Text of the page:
Anyway, these two were shot at f8 using the Zuiko 50mm f3.5 macro, which is a terrific macro and also a very good general purpose lens.
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PC290999 copy.jpg
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tonyturley

Legend
Location
Scott Depot, WV, USA
Name
Tony
I've owned the A7 and A7II, and used to use them with older lenses from Konica, Pentax, Minolta, and others. One of the best was the Konica AR 40/1.8, which is pretty small, even with an adapter. I don't have either camera any more, and don't do much legacy lens work these days. I found my keeper rate seemed to be declining, although with practice I was pleased with how most of my efforts came out in the October "Single in" challenge.
 
Location
Finland
Does anyone have any experience shooting the a7 with so called legacy lenses. I realize that full frame will challenge them more, as most lenses are sharpest in the center. I never found my OM film lenses wanting back in the day.
I believe it's the opposite. Bigger pixels, more forgiving of the lens. YMMV and so on.

The A7 is what, 24 megapixels? The Pen-F for example is equivalent to an 80-megapixel FF sensor so you may appreciate how and why that might be.

As an extra challenge you'll get shallower DOF so you have to be more careful.
 

Lawrence A.

Hall of Famer
Location
New Mexico
Name
Larry
I believe it's the opposite. Bigger pixels, more forgiving of the lens. YMMV and so on.

The A7 is what, 24 megapixels? The Pen-F for example is equivalent to an 80-megapixel FF sensor so you may appreciate how and why that might be.

As an extra challenge you'll get shallower DOF so you have to be more careful.
The DOF shouldn't be a problem; I shot a lot of 35mm and 120 film back in the day. I'll have to see how the other stuff pans out if, indeed, I get an a7. Thanks for your feedback.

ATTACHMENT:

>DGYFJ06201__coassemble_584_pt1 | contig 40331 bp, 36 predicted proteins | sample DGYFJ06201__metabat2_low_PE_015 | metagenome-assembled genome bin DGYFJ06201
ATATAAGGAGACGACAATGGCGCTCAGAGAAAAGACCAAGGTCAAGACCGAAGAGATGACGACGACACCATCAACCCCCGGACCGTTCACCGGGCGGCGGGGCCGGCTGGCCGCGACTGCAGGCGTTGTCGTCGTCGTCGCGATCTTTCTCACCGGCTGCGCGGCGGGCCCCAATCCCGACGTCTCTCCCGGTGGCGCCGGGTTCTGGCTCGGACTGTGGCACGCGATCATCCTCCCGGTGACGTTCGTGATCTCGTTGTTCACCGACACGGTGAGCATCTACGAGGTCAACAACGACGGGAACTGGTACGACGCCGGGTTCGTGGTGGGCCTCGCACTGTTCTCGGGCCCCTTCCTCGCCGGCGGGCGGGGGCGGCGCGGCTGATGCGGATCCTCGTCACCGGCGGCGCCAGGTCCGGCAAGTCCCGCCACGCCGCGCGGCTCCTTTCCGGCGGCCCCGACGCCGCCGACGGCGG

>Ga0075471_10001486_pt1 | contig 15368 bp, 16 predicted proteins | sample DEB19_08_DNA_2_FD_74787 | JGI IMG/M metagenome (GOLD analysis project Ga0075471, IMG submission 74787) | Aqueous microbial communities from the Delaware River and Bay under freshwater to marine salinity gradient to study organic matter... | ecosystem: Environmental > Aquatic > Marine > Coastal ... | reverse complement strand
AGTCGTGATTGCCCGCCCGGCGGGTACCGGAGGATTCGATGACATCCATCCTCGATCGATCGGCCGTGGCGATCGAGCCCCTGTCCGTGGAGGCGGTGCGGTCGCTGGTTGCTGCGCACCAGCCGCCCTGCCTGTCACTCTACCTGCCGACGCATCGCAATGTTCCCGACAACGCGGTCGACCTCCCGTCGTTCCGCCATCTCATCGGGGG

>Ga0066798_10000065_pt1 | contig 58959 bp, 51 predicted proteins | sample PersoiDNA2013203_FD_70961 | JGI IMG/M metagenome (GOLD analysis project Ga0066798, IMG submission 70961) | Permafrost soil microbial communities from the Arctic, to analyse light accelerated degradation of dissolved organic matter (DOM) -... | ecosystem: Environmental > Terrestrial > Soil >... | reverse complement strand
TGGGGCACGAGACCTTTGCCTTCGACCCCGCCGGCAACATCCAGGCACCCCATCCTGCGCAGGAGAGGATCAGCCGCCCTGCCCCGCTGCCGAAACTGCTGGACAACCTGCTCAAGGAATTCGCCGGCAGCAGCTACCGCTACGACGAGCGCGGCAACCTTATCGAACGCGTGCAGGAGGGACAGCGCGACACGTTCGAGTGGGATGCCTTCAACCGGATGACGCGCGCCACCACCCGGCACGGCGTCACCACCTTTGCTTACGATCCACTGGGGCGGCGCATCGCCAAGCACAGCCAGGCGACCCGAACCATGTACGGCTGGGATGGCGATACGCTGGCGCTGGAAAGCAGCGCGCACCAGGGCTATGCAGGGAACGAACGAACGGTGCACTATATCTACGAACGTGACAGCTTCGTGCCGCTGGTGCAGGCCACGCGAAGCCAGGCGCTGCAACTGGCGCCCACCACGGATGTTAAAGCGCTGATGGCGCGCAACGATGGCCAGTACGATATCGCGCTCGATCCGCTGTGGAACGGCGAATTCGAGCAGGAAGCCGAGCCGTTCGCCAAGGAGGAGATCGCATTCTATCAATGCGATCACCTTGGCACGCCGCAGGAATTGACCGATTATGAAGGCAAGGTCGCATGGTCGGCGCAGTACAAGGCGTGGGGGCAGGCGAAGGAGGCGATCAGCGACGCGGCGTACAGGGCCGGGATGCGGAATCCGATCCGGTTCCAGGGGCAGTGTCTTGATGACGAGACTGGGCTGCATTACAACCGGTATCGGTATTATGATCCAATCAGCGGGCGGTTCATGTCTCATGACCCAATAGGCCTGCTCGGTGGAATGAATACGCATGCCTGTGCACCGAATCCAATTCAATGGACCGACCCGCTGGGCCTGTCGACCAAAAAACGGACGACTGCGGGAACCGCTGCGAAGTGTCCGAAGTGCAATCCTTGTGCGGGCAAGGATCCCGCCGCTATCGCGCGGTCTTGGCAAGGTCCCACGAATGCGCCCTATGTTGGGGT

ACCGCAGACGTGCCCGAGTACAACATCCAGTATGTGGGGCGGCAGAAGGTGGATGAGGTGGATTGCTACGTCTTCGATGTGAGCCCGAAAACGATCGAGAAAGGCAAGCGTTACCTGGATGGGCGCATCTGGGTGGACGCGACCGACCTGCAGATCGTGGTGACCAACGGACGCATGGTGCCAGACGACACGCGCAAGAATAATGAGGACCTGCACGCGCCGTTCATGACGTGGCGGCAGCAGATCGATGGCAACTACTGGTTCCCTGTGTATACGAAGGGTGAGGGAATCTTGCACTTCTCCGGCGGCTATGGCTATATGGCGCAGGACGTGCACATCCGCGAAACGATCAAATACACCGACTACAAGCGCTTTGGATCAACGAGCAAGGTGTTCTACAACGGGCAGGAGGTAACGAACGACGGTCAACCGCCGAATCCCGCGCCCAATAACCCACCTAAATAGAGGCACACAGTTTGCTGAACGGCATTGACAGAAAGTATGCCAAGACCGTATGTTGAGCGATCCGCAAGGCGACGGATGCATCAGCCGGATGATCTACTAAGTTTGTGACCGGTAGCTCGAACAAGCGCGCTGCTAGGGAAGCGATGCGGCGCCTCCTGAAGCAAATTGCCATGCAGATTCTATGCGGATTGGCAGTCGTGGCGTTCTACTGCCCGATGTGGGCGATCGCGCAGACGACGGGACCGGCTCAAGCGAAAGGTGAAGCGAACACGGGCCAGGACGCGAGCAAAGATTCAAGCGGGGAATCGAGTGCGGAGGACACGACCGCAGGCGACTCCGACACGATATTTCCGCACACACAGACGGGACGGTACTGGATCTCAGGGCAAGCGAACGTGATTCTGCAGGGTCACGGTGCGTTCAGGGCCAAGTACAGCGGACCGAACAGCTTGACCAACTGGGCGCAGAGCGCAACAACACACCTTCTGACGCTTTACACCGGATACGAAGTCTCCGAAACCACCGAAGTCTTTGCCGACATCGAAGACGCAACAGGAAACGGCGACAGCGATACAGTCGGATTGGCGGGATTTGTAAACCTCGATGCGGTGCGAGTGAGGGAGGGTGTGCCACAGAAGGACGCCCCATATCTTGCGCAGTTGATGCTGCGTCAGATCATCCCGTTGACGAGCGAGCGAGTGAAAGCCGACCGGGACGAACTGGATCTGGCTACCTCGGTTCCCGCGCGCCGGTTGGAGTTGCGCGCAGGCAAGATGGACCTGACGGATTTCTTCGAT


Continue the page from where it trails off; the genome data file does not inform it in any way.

Petrochemist

Regular
Location
N Essex, UK
Name
Mike
Does anyone have any experience shooting the a7 with so called legacy lenses. I realize that full frame will challenge them more, as most lenses are sharpest in the center. I never found my OM film lenses wanting back in the day.
I use legacy lenses quite a bit on my A7ii (well worth the moderate extra cost over the original A7 IMO, even if only for the IBIS).

Many lenses from the 80's & later don't stop down easily on the cheapest adapters, OM lenses have an advantage here as the DOF preview button is on the lens, rather than on the film camera body.
My favorite lenses are frequently rangefinder ones, but I also use PK, M42, T2, adaptall, OM, FD... as well as a wide range of other lenses from enlargers, projectors, etc.

This one was shot using a M42 mount flektagon 35mm/2.4
48192020087_6b828199f1_b.jpg
Rufus resting by Mike Kanssen, on Flickr

and this one via a LTM (rangefinder) mount Industar 50
50746444608_beda7210d7_b.jpg
industar 50 + crystal by Mike Kanssen, on Flickr

I find digital in general challenges lenses more than film did for most. In film day's I usually only saw the print at 7x5, now it's usually filling a 17" monitor, with zooming in readily available. When I print these days it's only to A4 & bigger. Even a 6MP APSC camera could show how dire some of the film era zooms were. Fortunately primes of moderate focal lengths tended to be much better!
 
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Lawrence A.

Hall of Famer
Location
New Mexico
Name
Larry
I use legacy lenses quite a bit on my A7ii (well worth the moderate extra cost over the original A7 IMO, even if only for the IBIS).

Many lenses from the 80's & later don't stop down easily on the cheapest adapters, OM lenses have an advantage here as the DOF preview button is on the lens, rather than on the film camera body.
My favorite lenses are frequently rangefinder ones, but I also use PK, M42, T2, adaptall, OM, FD... as well as a wide range of other lenses from enlargers, projectors, etc.

This one was shot using a M42 mount flektagon 35mm/2.4
View attachment 283998Rufus resting by Mike Kanssen, on Flickr

and this one via a LTM (rangefinder) mount Industar 50
View attachment 283999industar 50 + crystal by Mike Kanssen, on Flickr

I find digital in general challenges lenses more than film did for most. In film day's I usually only saw the print at 7x5, now it's usually filling a 17" monitor, with zooming in readily available. When I print these days it's only to A4 & bigger. Even a 6MP APSC camera could show how dire some of the film era zooms were. Fortunately primes of moderate focal lengths tended to be much better!
Thanks. The images look great - particular like the cat snd the kid, great shot. Thanks for your input. The oldest lens I would try out on it woild be a 1949 90mm elmar LTM and a 1952 50 mm Summicron. Ijve gotten good shot with them on the Pen F, but they do require special processing.